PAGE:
On 2018-05-17 11:26 AM, Abdur-Rahmaan Janhangeer wrote:
> I don't understand what this would return? x? You already have x.  Is 
> it meant to make a copy? x has been mutated, so I don't understand the 
> benefit of making a copy of the 1-less x.  Can you elaborate on the 
> problem you are trying to solve?
> --Ned.
> assignment to another var

Though I don’t know what the OP was specifically looking for I could see a 
benefit to returning the item deleted.

So, lets take as an example I have an object like:

class ListItem(object):
    def __init__(self, key, data):
        self.key = key
        self.data = data
    def __eq__(other):
        return other == self.key

and I do something like:

i1 = ListItem('hello', 'foobar')
l2 = ListItem('goodby', 'snafu')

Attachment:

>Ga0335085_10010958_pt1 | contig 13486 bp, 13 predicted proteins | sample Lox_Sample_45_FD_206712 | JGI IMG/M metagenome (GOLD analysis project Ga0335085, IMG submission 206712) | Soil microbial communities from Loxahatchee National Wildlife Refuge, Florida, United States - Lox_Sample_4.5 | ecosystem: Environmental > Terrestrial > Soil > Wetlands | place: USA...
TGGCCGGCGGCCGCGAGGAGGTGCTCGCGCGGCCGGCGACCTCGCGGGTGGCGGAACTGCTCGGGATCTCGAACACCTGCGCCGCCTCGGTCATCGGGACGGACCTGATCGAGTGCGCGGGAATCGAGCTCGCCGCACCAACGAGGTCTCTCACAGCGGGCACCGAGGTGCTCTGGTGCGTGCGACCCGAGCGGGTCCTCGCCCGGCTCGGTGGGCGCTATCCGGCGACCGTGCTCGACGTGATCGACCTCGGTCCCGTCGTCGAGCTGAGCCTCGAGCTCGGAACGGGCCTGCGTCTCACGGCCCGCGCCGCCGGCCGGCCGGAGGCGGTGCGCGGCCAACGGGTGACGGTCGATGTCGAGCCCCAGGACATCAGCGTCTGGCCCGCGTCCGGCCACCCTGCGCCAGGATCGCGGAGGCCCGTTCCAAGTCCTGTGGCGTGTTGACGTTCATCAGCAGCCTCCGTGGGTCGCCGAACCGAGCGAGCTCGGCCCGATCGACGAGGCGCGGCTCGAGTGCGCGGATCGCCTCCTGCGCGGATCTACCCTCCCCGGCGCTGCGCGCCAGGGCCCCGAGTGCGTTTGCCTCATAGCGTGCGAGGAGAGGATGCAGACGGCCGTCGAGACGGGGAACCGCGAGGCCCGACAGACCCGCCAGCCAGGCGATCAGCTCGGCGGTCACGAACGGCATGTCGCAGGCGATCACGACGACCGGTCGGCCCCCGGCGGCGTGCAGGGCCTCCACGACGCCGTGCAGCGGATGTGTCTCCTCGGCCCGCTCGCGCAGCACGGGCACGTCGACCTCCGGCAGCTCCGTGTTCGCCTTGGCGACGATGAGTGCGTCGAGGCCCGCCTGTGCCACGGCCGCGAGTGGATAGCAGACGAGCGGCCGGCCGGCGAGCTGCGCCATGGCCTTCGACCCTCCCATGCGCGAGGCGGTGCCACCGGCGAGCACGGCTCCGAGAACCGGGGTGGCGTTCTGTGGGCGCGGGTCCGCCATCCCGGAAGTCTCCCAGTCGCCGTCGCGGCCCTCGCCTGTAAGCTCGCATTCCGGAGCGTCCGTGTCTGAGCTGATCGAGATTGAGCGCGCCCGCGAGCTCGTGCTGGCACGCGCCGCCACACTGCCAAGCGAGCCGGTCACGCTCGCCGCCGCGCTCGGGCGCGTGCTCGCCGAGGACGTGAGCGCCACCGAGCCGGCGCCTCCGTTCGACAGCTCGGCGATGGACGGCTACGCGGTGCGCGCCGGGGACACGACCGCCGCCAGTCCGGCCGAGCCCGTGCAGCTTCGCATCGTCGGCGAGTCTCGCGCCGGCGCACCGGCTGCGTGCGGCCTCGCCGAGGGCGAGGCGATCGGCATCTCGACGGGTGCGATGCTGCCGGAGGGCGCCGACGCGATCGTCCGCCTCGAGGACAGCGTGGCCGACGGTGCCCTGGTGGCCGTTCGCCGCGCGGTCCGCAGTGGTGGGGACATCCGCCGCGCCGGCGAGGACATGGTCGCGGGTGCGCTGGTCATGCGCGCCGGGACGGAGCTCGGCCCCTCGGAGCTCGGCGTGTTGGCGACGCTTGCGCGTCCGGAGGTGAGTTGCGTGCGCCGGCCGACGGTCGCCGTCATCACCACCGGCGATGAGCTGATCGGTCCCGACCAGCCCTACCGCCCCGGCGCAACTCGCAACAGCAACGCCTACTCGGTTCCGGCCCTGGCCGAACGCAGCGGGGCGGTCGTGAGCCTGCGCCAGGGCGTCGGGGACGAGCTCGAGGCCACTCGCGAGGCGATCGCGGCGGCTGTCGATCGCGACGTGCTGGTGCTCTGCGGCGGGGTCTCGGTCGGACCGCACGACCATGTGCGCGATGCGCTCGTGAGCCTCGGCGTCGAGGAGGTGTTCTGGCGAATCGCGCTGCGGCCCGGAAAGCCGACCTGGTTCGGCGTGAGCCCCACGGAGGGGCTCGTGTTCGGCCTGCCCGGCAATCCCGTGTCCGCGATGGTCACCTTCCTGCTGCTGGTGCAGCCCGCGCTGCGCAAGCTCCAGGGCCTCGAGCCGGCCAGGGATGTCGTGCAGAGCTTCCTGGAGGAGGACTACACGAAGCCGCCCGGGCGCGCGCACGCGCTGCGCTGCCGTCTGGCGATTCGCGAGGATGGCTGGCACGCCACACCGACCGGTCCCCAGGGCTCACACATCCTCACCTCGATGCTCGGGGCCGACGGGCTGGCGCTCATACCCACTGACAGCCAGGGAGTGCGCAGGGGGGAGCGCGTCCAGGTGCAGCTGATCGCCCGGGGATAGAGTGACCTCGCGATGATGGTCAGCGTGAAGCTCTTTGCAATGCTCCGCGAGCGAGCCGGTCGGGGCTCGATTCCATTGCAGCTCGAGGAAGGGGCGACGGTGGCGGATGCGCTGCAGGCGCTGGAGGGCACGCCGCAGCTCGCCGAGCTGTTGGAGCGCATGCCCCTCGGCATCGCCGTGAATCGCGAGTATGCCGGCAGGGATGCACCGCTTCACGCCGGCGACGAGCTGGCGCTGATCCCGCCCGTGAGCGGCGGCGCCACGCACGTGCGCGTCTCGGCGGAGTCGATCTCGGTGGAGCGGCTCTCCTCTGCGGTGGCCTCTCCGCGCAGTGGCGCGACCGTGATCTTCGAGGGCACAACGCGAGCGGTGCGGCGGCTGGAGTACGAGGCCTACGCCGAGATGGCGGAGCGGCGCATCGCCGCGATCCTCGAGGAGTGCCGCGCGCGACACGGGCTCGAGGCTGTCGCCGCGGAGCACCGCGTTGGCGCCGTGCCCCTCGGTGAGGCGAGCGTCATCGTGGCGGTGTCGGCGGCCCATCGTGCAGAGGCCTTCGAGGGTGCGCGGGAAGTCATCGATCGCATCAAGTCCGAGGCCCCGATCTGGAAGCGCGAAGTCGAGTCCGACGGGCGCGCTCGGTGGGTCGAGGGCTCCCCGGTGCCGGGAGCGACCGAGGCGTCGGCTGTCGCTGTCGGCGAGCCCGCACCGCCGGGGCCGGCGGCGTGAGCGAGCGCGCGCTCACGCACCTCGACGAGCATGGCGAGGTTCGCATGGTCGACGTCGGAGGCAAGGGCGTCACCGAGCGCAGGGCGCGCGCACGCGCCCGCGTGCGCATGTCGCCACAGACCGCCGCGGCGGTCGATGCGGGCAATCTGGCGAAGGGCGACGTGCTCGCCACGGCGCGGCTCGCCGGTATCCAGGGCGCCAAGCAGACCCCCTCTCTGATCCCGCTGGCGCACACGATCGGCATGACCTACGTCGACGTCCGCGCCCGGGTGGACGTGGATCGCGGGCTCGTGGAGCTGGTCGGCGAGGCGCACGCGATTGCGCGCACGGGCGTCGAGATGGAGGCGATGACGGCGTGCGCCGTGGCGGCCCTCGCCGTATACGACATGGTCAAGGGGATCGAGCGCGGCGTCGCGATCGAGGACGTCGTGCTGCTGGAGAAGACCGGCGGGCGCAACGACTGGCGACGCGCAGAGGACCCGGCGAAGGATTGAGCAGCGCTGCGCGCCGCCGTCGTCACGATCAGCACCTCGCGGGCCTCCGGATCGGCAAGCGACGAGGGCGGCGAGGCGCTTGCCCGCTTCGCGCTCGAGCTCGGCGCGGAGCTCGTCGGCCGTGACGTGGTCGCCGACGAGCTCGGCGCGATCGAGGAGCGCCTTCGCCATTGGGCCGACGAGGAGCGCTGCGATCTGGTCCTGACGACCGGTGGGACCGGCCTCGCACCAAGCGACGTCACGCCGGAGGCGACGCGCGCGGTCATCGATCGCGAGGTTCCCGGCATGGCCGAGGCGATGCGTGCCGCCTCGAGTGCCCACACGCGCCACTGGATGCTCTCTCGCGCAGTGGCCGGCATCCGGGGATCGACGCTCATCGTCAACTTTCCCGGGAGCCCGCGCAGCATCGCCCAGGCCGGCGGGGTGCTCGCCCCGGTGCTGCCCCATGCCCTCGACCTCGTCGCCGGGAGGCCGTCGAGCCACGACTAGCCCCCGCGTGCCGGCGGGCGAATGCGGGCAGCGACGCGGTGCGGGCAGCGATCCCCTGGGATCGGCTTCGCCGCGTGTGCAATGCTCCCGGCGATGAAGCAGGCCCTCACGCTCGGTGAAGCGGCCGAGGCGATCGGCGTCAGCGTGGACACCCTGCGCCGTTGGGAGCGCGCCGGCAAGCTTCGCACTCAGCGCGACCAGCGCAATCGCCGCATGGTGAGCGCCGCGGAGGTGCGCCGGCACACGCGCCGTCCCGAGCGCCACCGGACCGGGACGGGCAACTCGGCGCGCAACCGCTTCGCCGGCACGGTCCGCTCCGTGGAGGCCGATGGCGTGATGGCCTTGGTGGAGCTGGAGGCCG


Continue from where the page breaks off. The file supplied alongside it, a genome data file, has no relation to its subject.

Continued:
l = [i1, i2]

So, lets say I have a need where I want to do something like a remove, but I 
also want to be able to get the .data variable from the object I am removing, 
it would be nice to be able to simply do

x = l.remove('hello')

Yes, I could do a index/pop to get this, or I could keep a separate dict of the 
objects as well for lookups, or a number of other techniques, but it would be 
easier to simply get it back during the remove().

Dan Strohl


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